Update: The audio of Mark’s presentation is now available. [42min MP3]
FRIDAY HARBOR, Washington, December 10, 2009 – Mark Anderson, CEO of Strategic News Service, released his predictions tonight for 2010 at the fifth annual SNS Predictions Dinner at the Waldorf=Astoria in New York. The global press in attendance included Bloomberg, the Financial Times, Business Week, The New York Times, Fortune, Le Monde, Strategy+Business and ZDNet among other business leaders. His top ten predictions for technology for 2010 are:
- 2010 will be The year of Platform Wars: netbooks, cell phones, pads, Cloud standards. Clouds will tend to support the consumer world (Picnik, Amazon), enterprises will continue to build out their own data centers, and Netbook sector growth rates continue to post very large numbers.
- 2010 will be The year of Operating System Wars: Windows 7 flavors, MacOS, Linux flavors, Symbian, Android, Chrome OS, Nokia Maemo 5. The winners, in order in unit sales: W7, MacOS, Android. W7, ironically, by failure of imagination and by its PC-centric platform, actively clears space for others to take over the OS via mobile platforms.
- All content goes mobile. Everything gets tagged, multi-channeled, and the walled gardens open up. TV and movie content, particularly, break free of old trapped business models. We are moving toward watching first-run TV and movies on phones, for a price. Which leads to no. 4.
- MobileApps and Mobile Content drive MicroPayments, which move from niche to mainstream payment models. Payment for content will split along age lines, at around 35; above, pay; below, don’t pay.
- The Phone vs. the PC: A Split Along Two Paths (enterprise vs. consumer)
- fully integrated user experience, poor back-end (mail and calendar services, etc.) integration; the Apple environment;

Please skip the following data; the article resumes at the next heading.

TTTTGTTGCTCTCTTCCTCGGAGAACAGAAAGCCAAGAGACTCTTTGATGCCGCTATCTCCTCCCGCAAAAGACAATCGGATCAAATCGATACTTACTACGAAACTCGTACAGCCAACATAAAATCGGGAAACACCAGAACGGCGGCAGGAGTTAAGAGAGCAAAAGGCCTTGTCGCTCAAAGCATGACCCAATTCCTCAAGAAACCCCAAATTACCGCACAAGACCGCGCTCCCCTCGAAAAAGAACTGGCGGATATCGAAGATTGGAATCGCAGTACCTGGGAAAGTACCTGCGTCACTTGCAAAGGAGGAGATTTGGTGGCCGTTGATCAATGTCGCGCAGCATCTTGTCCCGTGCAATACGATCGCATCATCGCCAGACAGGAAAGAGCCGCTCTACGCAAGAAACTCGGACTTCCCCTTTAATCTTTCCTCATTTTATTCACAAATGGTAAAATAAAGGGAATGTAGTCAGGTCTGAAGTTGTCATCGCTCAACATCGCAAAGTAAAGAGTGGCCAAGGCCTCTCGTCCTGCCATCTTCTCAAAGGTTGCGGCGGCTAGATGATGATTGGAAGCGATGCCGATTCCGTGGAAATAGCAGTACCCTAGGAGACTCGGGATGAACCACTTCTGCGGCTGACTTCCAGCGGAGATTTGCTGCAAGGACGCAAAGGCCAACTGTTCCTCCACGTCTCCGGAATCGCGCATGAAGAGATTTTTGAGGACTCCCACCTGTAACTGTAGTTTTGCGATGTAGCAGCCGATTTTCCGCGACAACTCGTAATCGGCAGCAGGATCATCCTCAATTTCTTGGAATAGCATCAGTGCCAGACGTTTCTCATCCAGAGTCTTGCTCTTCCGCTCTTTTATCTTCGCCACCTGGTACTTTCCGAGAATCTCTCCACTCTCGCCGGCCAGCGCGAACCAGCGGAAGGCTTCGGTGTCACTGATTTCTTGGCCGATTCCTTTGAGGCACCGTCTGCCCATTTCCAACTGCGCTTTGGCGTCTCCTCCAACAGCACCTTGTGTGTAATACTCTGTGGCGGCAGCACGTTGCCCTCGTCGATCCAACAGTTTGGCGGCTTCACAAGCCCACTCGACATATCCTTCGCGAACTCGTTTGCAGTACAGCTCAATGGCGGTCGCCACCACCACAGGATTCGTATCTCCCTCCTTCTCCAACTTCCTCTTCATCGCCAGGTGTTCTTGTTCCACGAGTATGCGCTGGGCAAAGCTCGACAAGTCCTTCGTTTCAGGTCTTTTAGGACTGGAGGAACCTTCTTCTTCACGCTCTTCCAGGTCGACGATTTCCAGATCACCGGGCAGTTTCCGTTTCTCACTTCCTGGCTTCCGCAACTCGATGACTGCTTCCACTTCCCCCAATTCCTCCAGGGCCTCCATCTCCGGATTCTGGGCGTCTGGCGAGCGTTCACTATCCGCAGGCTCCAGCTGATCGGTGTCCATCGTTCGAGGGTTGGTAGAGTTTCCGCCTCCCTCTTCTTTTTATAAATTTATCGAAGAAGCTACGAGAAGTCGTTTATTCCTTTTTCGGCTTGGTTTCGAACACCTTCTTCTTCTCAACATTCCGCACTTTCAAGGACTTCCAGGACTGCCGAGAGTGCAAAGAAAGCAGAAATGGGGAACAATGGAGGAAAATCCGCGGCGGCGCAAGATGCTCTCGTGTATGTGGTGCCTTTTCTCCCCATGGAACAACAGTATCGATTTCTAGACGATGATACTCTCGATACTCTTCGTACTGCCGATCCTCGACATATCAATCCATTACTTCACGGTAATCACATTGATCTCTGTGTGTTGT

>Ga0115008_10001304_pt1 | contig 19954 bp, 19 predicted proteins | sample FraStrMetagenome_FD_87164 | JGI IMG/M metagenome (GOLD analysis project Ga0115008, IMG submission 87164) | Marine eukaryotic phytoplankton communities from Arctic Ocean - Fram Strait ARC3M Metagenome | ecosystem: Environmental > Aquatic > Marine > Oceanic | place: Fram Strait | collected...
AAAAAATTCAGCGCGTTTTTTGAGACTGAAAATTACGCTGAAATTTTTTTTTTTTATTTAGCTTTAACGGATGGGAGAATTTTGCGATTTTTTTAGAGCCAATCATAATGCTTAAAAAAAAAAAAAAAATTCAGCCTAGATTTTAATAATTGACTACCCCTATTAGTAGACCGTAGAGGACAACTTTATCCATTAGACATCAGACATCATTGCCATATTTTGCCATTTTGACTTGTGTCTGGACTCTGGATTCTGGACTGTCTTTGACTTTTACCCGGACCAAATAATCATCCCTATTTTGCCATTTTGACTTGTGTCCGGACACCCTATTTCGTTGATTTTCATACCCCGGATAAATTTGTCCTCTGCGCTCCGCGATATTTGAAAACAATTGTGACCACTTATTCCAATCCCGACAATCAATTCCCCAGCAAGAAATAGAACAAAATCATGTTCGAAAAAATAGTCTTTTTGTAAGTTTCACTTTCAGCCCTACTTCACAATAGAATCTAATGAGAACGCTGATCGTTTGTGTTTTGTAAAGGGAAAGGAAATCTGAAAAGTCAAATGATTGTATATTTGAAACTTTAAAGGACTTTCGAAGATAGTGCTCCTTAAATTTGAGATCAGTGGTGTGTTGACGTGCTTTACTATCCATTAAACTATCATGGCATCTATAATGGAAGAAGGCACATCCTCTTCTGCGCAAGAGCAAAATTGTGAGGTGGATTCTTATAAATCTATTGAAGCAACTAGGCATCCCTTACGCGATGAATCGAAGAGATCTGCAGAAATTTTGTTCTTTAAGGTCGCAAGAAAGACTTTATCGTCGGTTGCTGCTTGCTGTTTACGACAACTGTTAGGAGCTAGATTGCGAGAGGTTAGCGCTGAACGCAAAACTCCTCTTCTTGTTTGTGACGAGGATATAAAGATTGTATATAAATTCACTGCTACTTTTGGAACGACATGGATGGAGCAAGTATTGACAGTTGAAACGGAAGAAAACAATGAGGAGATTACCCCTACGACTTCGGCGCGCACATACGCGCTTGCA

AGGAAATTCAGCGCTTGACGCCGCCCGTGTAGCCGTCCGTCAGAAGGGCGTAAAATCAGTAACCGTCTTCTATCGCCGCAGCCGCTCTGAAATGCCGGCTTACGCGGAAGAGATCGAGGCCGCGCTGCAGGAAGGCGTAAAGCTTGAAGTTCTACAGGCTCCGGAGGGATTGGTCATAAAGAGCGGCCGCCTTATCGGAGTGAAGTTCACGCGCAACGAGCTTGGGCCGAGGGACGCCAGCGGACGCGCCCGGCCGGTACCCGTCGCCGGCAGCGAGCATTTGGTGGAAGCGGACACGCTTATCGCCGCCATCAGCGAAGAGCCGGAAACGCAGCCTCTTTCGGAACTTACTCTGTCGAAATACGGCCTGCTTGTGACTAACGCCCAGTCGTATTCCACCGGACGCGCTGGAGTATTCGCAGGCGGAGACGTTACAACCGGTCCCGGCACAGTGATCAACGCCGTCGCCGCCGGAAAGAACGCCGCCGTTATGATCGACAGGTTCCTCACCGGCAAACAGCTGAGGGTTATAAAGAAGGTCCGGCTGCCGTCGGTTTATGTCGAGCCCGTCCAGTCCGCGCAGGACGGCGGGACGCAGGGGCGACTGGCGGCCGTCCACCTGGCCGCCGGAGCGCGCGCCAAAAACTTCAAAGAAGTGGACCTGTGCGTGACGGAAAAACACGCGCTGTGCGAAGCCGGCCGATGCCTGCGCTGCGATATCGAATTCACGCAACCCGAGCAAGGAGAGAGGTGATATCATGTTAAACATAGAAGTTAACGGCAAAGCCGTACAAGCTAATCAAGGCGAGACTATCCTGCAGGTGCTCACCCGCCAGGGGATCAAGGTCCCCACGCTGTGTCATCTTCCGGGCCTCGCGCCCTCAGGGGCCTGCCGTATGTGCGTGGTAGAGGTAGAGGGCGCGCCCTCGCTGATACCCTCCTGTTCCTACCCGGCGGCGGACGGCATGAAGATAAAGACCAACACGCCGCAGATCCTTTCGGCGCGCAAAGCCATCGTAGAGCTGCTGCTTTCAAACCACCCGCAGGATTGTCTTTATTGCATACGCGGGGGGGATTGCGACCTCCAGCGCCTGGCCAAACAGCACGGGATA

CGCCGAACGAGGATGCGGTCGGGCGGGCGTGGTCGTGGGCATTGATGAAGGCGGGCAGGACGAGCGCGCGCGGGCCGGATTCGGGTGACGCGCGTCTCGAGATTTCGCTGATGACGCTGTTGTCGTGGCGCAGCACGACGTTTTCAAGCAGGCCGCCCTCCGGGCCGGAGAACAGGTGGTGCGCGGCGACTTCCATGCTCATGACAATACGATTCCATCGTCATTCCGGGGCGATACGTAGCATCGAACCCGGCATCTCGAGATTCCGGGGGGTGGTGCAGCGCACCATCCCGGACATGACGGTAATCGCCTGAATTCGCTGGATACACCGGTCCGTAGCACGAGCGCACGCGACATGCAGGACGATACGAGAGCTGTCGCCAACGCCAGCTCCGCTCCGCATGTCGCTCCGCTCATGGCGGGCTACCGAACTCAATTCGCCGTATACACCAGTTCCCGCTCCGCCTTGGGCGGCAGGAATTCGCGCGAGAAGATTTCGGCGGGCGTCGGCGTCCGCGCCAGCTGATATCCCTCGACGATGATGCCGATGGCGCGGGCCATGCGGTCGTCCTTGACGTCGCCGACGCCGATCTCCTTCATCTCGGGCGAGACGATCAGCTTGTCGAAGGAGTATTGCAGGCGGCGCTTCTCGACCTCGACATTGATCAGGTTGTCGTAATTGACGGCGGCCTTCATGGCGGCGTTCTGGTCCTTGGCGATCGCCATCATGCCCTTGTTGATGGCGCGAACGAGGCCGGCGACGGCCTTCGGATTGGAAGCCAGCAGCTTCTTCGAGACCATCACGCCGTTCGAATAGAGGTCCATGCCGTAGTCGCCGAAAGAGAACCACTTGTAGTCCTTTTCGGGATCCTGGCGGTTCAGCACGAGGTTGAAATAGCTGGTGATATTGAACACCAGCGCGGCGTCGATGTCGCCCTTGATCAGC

- splintered user experience, like WMobile vs. WPC, with integrated back end.
- Windows sells integration in the plumbing, Apple does it on the screen.
- Note: The phone is now the most interesting computer platform, and it is driving innovation: software, business models, distribution. Netbooks are next up as drivers.
- There will be a Cloud Catastrophe in 2010 that limits Cloud growth by raising security issues and restricting enterprise trust. CIOs will see the cloud as the doorstep for industrial espionage.
- A huge chasm opens in computing, between Consumer and Enterprise (government/business.), with Apple, Google and most Asian hardware companies in Consumer, and Dell, IBM, Cisco, and MS on the Enterprise side. HP will straddle both. Before 2010, talk was all about unifying consumer and enterprise. Now, talk will be about their split.
- Microsoft loses in its Consumer play: except for gaming, it is Game Over for MS in Consumer. This will make Consumer the place to be, where the most robust and exciting change artists will work.
- News media that survive will move to the subscription model, in whole or in part, along age lines. (See no. 4)
- Connecting remote data to people and things in real time will lead to a series of exciting new devices and applications. Possible examples: real time comparison and recipe-driven shopping, facial recognition (in social spaces) linked to bios, self-guided tours by phone, voice-queried information about your personal environment. Many of these are technically proved out today, but they will start to emerge as an exciting and brand new trend in applications in 2010.
Anderson included some predictions for the economic landscape as well:
- China shows its weakness. Will the bubble break? Equity markets too volatile, banks are fake. After the stumble, people start to see that China is also economically unreliable, for its own reasons.
- Currency Wars intensify: world vs. China.
- Corporate vs. Government Power: The new battle. Countries are betrayed, corporations viewed with increased mistrust.
- mercantilist vs. open markets
- corporate (US, Japan, SK) vs. govt. (China, Russia)
- Western Systems Remain Broken:
- Congress: reelection costs and bribery
- Healthcare: out-of-control premiums and operating costs
- Higher Education: too-high tuition and operating costs
- K12: Teaching and Learning: Failing and cost-independent
- Finance: No reinstatement of Glass Steagall, no uptick rule, 133 banks dead 2009, 455 on the FDIC watch list. Big banks lying about balance sheets.
- Science: Only incremental discoveries. Perhaps technology drives science now.
- Global Liquidity remains the greatest risk; carry trades everywhere. Inflation wherever the economy is not unemployment-impaired. Now we will face a split world, just as the U.S. economy was split, this time caused by unemployment.